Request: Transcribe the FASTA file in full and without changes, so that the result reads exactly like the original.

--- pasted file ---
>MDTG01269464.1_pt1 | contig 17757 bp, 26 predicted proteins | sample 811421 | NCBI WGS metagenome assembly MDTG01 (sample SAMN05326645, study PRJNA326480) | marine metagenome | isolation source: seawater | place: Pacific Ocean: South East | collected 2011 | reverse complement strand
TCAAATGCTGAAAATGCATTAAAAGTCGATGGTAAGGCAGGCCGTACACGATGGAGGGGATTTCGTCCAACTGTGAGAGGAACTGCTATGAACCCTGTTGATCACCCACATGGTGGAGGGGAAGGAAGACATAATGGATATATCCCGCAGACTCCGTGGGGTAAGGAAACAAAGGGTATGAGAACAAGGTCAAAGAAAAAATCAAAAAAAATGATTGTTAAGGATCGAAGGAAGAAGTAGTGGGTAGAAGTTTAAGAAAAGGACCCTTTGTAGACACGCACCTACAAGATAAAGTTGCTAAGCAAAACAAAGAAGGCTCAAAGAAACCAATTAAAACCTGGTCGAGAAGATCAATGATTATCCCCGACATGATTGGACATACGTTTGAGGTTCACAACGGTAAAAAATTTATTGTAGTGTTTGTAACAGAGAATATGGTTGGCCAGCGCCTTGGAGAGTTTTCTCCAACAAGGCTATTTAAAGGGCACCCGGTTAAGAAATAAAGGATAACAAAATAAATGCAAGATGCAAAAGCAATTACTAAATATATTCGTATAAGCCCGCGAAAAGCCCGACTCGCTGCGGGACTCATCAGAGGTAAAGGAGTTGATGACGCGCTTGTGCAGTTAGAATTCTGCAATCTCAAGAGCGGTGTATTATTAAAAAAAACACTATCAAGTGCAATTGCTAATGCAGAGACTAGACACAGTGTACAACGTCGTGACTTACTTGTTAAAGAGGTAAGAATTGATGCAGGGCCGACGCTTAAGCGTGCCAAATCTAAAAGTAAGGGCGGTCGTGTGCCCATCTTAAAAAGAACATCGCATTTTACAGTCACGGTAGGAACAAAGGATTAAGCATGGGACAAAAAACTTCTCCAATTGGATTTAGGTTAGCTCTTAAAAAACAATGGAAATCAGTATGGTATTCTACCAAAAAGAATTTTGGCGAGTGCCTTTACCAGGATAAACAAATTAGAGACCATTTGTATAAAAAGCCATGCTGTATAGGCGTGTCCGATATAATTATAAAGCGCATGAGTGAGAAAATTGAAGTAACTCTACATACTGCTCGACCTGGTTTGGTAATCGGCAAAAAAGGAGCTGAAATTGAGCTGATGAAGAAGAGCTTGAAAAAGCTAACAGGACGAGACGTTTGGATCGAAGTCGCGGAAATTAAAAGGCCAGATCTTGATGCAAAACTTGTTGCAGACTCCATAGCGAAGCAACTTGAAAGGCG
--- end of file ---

>MDTG01269464.1_pt1 | contig 17757 bp, 26 predicted proteins | sample 811421 | NCBI WGS metagenome assembly MDTG01 (sample SAMN05326645, study PRJNA326480) | marine metagenome | isolation source: seawater | place: Pacific Ocean: South East | collected 2011 | reverse complement strand
TCAAATGCTGAAAATGCATTAAAAGTCGATGGTAAGGCAGGCCGTACACGATGGAGGGGATTTCGTCCAACTGTGAGAGGAACTGCTATGAACCCTGTTGATCACCCACATGGTGGAGGGGAAGGAAGACATAATGGATATATCCCGCAGACTCCGTGGGGTAAGGAAACAAAGGGTATGAGAACAAGGTCAAAGAAAAAATCAAAAAAAATGATTGTTAAGGATCGAAGGAAGAAGTAGTGGGTAGAAGTTTAAGAAAAGGACCCTTTGTAGACACGCACCTACAAGATAAAGTTGCTAAGCAAAACAAAGAAGGCTCAAAGAAACCAATTAAAACCTGGTCGAGAAGATCAATGATTATCCCCGACATGATTGGACATACGTTTGAGGTTCACAACGGTAAAAAATTTATTGTAGTGTTTGTAACAGAGAATATGGTTGGCCAGCGCCTTGGAGAGTTTTCTCCAACAAGGCTATTTAAAGGGCACCCGGTTAAGAAATAAAGGATAACAAAATAAATGCAAGATGCAAAAGCAATTACTAAATATATTCGTATAAGCCCGCGAAAAGCCCGACTCGCTGCGGGACTCATCAGAGGTAAAGGAGTTGATGACGCGCTTGTGCAGTTAGAATTCTGCAATCTCAAGAGCGGTGTATTATTAAAAAAAACACTATCAAGTGCAATTGCTAATGCAGAGACTAGACACAGTGTACAACGTCGTGACTTACTTGTTAAAGAGGTAAGAATTGATGCAGGGCCGACGCTTAAGCGTGCCAAATCTAAAAGTAAGGGCGGTCGTGTGCCCATCTTAAAAAGAACATCGCATTTTACAGTCACGGTAGGAACAAAGGATTAAGCATGGGACAAAAAACTTCTCCAATTGGATTTAGGTTAGCTCTTAAAAAACAATGGAAATCAGTATGGTATTCTACCAAAAAGAATTTTGGCGAGTGCCTTTACCAGGATAAACAAATTAGAGACCATTTGTATAAAAAGCCATGCTGTATAGGCGTGTCCGATATAATTATAAAGCGCATGAGTGAGAAAATTGAAGTAACTCTACATACTGCTCGACCTGGTTTGGTAATCGGCAAAAAAGGAGCTGAAATTGAGCTGATGAAGAAGAGCTTGAAAAAGCTAACAGGACGAGACGTTTGGATCGAAGTCGCGGAAATTAAAAGGCCAGATCTTGATGCAAAACTTGTTGCAGACTCCATAGCGAAGCAACTTGAAAGGCG